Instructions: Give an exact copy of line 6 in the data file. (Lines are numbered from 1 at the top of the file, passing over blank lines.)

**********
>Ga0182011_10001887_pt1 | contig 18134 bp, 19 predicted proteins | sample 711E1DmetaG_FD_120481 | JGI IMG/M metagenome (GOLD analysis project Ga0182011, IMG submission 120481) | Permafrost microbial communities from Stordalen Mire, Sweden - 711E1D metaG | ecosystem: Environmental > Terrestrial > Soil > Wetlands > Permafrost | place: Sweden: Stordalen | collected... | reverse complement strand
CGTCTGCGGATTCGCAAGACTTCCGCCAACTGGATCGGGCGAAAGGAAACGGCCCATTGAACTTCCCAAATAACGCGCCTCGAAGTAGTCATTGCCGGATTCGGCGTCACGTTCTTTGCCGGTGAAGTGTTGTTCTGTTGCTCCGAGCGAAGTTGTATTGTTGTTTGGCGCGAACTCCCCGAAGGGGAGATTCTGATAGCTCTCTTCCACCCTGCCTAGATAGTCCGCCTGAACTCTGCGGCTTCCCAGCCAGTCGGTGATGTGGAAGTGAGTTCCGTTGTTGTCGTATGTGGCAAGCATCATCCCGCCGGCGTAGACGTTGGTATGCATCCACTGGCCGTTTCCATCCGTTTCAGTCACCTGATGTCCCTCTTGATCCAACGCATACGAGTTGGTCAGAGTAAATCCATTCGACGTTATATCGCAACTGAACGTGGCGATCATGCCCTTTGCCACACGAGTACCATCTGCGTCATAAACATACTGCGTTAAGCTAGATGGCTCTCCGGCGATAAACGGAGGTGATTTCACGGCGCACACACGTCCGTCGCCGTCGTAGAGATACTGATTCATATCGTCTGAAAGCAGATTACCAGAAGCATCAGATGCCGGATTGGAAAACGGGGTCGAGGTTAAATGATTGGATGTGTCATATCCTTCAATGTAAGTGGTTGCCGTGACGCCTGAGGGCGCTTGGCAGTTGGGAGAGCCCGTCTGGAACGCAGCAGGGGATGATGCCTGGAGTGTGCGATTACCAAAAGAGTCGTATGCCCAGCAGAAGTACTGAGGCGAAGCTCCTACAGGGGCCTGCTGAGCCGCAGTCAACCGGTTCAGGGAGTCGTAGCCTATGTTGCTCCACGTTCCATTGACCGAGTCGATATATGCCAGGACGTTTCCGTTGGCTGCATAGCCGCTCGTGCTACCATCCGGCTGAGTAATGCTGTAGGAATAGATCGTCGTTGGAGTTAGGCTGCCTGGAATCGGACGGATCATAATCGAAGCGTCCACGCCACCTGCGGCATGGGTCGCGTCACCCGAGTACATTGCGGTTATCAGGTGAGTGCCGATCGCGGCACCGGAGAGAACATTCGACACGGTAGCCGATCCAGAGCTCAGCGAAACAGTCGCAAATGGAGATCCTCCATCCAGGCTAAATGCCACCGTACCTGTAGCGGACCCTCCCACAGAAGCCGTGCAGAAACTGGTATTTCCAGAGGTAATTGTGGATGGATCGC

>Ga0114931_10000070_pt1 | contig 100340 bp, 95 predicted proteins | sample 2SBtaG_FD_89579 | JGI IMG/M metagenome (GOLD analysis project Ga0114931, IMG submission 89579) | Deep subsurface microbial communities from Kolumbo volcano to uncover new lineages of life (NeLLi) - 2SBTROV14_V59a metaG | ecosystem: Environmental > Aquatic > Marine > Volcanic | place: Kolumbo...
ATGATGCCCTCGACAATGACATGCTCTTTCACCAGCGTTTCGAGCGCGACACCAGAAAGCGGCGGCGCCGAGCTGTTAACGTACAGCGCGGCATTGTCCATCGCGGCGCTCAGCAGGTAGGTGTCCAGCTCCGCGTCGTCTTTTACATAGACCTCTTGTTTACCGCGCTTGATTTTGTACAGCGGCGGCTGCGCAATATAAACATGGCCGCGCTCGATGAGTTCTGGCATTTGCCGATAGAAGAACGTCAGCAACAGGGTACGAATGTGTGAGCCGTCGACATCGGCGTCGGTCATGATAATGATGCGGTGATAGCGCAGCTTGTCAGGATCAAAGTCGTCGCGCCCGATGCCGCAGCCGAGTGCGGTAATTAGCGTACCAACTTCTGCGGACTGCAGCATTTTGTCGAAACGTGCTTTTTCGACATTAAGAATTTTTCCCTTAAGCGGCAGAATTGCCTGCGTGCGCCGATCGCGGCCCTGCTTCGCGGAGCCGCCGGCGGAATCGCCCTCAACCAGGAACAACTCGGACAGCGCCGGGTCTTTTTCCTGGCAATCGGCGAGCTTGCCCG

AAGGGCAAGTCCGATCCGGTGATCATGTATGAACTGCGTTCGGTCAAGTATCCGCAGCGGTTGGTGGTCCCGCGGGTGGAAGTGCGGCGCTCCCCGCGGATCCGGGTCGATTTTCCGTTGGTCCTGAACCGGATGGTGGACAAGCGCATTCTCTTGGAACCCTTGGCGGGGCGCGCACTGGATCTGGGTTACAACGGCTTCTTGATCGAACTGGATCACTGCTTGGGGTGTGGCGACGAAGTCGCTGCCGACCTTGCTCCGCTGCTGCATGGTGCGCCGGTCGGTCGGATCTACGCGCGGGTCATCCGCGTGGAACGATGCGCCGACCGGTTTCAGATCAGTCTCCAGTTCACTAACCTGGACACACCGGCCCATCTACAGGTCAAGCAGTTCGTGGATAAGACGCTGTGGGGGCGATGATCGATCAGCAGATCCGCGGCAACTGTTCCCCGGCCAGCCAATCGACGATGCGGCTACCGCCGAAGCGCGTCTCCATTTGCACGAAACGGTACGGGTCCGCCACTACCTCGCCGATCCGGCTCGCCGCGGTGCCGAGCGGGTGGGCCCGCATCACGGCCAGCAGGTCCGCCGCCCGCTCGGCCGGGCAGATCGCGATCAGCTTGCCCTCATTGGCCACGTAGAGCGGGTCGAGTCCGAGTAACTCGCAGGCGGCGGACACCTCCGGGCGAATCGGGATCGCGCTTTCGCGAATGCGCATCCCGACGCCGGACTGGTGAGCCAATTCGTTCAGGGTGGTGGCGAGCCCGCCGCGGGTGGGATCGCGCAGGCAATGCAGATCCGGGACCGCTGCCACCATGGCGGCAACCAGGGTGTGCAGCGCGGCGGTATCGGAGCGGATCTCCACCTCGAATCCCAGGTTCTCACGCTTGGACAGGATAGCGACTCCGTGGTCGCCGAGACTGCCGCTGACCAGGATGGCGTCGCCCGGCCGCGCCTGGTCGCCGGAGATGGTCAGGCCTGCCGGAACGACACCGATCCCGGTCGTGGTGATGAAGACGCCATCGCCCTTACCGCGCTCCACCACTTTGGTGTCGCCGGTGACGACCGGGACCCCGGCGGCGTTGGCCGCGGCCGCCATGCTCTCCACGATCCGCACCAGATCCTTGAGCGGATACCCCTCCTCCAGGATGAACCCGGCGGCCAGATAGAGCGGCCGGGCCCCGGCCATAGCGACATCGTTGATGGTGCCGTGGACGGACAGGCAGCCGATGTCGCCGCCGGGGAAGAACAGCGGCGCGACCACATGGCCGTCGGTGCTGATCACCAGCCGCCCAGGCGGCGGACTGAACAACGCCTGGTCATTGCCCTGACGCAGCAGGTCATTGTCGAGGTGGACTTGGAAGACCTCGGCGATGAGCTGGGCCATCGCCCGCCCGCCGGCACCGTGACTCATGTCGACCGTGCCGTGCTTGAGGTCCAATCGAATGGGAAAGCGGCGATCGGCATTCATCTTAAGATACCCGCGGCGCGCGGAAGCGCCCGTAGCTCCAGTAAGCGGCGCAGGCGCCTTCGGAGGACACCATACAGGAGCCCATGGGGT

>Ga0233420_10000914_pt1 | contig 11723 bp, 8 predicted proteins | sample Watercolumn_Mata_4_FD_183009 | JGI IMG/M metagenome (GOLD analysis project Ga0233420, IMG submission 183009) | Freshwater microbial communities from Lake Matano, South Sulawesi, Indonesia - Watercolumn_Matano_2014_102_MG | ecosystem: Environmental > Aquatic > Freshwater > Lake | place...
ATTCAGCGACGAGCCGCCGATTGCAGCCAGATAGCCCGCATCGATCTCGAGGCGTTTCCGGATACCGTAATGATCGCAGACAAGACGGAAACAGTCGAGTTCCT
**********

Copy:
>Ga0233420_10000914_pt1 | contig 11723 bp, 8 predicted proteins | sample Watercolumn_Mata_4_FD_183009 | JGI IMG/M metagenome (GOLD analysis project Ga0233420, IMG submission 183009) | Freshwater microbial communities from Lake Matano, South Sulawesi, Indonesia - Watercolumn_Matano_2014_102_MG | ecosystem: Environmental > Aquatic > Freshwater > Lake | place...